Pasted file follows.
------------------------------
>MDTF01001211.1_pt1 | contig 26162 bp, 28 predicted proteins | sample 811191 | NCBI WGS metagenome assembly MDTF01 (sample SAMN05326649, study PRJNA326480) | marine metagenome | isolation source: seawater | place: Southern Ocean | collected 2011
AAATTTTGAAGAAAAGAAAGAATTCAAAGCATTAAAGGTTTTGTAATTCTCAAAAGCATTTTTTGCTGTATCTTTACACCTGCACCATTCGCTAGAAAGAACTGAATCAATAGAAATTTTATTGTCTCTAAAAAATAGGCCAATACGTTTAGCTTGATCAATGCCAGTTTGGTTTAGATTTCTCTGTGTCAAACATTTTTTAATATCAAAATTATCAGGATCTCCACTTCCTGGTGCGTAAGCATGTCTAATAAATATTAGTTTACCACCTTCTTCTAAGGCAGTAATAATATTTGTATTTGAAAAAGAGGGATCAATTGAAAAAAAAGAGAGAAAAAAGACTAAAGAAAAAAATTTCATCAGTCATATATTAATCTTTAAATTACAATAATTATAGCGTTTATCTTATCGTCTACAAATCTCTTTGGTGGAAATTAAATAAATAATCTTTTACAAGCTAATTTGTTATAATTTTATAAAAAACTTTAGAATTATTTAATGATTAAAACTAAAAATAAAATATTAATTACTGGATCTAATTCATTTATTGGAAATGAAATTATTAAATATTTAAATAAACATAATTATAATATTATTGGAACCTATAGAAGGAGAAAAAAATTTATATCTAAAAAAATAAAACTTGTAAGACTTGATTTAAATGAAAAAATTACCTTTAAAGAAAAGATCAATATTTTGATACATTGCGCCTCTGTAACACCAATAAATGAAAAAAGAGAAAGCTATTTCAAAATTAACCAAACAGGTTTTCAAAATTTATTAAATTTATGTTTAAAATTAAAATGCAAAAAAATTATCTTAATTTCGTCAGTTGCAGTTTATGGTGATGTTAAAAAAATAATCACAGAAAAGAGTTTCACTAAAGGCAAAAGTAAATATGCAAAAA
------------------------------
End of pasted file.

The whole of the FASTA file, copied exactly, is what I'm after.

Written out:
>MDTF01001211.1_pt1 | contig 26162 bp, 28 predicted proteins | sample 811191 | NCBI WGS metagenome assembly MDTF01 (sample SAMN05326649, study PRJNA326480) | marine metagenome | isolation source: seawater | place: Southern Ocean | collected 2011
AAATTTTGAAGAAAAGAAAGAATTCAAAGCATTAAAGGTTTTGTAATTCTCAAAAGCATTTTTTGCTGTATCTTTACACCTGCACCATTCGCTAGAAAGAACTGAATCAATAGAAATTTTATTGTCTCTAAAAAATAGGCCAATACGTTTAGCTTGATCAATGCCAGTTTGGTTTAGATTTCTCTGTGTCAAACATTTTTTAATATCAAAATTATCAGGATCTCCACTTCCTGGTGCGTAAGCATGTCTAATAAATATTAGTTTACCACCTTCTTCTAAGGCAGTAATAATATTTGTATTTGAAAAAGAGGGATCAATTGAAAAAAAAGAGAGAAAAAAGACTAAAGAAAAAAATTTCATCAGTCATATATTAATCTTTAAATTACAATAATTATAGCGTTTATCTTATCGTCTACAAATCTCTTTGGTGGAAATTAAATAAATAATCTTTTACAAGCTAATTTGTTATAATTTTATAAAAAACTTTAGAATTATTTAATGATTAAAACTAAAAATAAAATATTAATTACTGGATCTAATTCATTTATTGGAAATGAAATTATTAAATATTTAAATAAACATAATTATAATATTATTGGAACCTATAGAAGGAGAAAAAAATTTATATCTAAAAAAATAAAACTTGTAAGACTTGATTTAAATGAAAAAATTACCTTTAAAGAAAAGATCAATATTTTGATACATTGCGCCTCTGTAACACCAATAAATGAAAAAAGAGAAAGCTATTTCAAAATTAACCAAACAGGTTTTCAAAATTTATTAAATTTATGTTTAAAATTAAAATGCAAAAAAATTATCTTAATTTCGTCAGTTGCAGTTTATGGTGATGTTAAAAAAATAATCACAGAAAAGAGTTTCACTAAAGGCAAAAGTAAATATGCAAAAA